His Lordship Paul Adler
Copyright Cathy Glueck/Catin of Edington, 2008. Used with permission. Order of the Cross of Calontir
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Award of Arms


Chevronelly gules and argent, on a pale sable an eagle's head erased argent Device registered: December 2003
Born in the Odenwald of Germany around Anno Domini 1360

A child of refugees, my prospects in the guild-dominated towns of the Neckar valley were limited and it was clear early on that I would have a choice between working at the most menial and unskilled tasks or I could make my way as a mercenary soldier. Work as an armsman was never hard to get in the western marches of Bavaria, and it did offer some chance for a better life than mucking pigsties.

And so it came to pass that I elected soldiering, and survived, albeit as much by the grace of God as through any great skill on my own part. I survived long enough to gain a certain degree of wisdom as a solider, that wisdom being that a soldier's living is more easily made in less glorious ways than standing foremost in the line of battle. I survived my first harsh lessons in this school, rising to become a full man-at-arms in the Honorable Company of soldiers known as Moonwulf's Rangers in the Middle Kingdom, acquiring some skill with the glaive, hand-and-a-half sword, longbow, and arbalest (what the Englaender call "crossbow").

I came to realize there were easier ways to live longer, if not without risks of their own, and undertook more solitary work, for which the military adventures of my youth stood me well as foundation. This consisted of guarding valuables, courier work, teaching martial skills to others (and always alert to learn new ones myself, martial and otherwise), and similar work whose specifics are probably best left unrecorded (spying indeed, how dare those Mantuan dogs raise such accusations...).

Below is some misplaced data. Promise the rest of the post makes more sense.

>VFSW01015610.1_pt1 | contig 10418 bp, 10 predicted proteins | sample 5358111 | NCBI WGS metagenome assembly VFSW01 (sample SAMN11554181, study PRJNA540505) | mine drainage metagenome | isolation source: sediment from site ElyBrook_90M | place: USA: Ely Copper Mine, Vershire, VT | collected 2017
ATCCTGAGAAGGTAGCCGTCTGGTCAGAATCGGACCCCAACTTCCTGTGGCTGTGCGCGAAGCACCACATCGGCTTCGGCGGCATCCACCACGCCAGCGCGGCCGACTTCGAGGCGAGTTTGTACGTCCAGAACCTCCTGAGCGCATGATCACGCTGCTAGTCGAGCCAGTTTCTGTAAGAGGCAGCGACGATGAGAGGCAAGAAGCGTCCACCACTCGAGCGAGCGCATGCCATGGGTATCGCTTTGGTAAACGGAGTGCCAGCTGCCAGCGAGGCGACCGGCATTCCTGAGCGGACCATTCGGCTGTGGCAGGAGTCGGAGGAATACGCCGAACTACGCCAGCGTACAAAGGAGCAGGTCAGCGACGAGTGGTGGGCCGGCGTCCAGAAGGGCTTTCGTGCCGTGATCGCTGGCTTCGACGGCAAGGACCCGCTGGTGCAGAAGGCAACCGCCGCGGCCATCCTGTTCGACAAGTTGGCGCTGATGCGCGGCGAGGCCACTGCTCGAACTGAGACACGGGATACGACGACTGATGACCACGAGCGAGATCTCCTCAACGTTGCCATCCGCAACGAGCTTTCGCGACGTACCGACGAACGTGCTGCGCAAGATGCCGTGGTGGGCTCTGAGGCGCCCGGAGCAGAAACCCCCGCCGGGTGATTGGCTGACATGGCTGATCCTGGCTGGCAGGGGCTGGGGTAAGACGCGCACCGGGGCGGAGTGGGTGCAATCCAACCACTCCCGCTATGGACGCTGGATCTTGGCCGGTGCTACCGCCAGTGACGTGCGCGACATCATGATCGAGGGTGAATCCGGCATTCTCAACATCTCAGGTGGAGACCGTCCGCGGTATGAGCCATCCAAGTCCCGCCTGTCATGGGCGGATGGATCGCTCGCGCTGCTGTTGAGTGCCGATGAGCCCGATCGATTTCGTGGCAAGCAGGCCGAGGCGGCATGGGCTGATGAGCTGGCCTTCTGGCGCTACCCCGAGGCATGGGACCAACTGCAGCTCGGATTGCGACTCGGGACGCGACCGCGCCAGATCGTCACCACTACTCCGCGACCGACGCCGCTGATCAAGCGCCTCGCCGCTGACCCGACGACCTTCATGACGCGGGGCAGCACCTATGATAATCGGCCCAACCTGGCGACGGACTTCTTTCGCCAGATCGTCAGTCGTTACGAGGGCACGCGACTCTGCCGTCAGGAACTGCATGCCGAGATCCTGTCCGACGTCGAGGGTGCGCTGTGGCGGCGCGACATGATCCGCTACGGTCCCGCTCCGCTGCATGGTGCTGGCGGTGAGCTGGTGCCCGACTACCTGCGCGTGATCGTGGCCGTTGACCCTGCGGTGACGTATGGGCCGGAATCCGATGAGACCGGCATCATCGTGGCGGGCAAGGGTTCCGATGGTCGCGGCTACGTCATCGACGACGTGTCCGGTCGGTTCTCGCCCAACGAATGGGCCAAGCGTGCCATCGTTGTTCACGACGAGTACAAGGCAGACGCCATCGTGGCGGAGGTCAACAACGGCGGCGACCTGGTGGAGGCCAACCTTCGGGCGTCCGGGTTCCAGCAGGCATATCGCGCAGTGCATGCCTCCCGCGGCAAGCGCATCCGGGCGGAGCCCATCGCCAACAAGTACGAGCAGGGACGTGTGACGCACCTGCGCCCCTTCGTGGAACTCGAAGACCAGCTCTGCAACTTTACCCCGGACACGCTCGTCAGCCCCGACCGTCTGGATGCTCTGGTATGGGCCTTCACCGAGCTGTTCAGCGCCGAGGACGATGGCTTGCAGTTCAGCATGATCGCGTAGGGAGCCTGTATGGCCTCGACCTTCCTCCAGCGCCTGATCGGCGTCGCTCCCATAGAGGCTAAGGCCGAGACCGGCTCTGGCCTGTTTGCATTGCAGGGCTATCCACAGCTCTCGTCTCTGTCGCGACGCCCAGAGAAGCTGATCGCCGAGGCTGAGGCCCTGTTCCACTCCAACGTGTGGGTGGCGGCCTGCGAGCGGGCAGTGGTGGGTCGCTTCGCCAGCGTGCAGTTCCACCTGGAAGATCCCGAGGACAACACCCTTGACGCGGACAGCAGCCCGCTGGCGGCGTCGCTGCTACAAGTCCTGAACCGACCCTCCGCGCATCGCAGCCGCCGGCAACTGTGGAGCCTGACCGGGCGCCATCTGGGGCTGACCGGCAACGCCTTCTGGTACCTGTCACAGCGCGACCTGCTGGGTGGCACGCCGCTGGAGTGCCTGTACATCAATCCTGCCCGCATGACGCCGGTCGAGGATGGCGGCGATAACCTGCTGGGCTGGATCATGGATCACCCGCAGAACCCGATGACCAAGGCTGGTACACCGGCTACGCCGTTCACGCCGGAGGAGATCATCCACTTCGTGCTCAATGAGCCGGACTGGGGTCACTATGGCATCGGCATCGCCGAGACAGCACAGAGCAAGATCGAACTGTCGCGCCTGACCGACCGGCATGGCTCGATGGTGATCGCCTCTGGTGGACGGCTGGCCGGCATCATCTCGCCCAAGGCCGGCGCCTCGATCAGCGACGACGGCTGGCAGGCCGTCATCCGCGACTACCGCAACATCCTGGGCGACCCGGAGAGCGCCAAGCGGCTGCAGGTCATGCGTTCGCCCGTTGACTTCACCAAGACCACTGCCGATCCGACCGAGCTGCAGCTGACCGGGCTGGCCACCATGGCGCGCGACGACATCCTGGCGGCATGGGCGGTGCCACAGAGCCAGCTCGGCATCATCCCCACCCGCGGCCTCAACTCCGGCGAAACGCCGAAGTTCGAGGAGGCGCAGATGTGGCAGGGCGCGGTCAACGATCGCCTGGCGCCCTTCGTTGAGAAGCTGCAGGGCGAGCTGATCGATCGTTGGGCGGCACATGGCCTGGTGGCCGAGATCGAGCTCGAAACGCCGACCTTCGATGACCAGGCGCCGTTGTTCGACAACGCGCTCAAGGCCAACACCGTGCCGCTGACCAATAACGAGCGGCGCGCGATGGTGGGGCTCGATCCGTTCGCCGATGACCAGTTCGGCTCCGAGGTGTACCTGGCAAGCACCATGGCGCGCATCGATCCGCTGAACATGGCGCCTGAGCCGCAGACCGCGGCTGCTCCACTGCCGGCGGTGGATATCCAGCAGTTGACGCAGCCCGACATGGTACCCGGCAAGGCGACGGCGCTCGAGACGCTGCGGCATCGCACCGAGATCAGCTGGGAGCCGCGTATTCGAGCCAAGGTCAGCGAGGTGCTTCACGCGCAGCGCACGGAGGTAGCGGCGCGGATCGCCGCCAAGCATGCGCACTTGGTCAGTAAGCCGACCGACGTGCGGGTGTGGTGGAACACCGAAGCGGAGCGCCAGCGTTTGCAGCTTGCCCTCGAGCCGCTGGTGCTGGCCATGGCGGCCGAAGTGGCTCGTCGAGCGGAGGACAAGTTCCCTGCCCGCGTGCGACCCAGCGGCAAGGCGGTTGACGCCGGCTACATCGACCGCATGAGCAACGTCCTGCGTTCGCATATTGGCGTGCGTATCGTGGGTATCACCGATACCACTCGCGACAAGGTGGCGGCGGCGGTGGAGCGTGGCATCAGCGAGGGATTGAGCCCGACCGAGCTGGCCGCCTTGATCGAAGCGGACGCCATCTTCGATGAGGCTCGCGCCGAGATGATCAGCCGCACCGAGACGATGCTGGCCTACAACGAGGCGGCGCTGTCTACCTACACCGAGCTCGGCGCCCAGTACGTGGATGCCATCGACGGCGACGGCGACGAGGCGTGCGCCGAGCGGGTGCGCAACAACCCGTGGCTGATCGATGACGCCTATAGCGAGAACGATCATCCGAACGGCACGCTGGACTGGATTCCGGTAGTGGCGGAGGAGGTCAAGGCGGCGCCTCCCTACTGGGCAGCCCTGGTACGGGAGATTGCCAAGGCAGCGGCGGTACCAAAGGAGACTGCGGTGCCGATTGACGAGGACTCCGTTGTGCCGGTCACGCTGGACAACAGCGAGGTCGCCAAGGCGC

These commissions took me the length and breadth of Europe, from the British Isles to far Jerusalem, from the warm Greek seas to the land of the Ice-bear. Gifted -- or cursed -- with great curiosity and a mechanical turn of mind, I associated with many skilled artisans and educated patrons over the years, and, ironically, I gained a knowledge of arts and skills I would never have even been allowed to consider through the guilds in my native land.

I acquired some knowledge of letters from fellow travelers and patrons on my journeys, particularly from one churchman I was hired to escort and safeguard on pilgrimage, a trip that lasted far longer than...well, never mind, that is a story for another day. I'm no master of these arts or crafts, but I own a competent journeyman's skill in many, which, in two of the kingdoms where I have dwelt, has won me some small honor for illustration and bright-metal work.

I look back on my roving and adventurous life without regret. I married in the middle of my life to the comely and charming Burgundian styling herself as Dulcibella de Chateaurien (of background and prospects as murky as my own, I must say). No prouder ship has ever filled its sails than she proceeding to me and the altar at our wedding, a sight I still recall these twenty years and more gone by.

My children are better placed to make their way in the world than I ever was. I have the (hard-won) means to place my sons in trade and to enable my daughter to marry adequately. I am both gratified and bemused that these children know so little of the hardship and savor of life on the knife's edge as I lived it, though in all honesty, I am glad to be off the sharp part of it at my age!

Copyright 2009 Paul Adler/ Vince Zahnle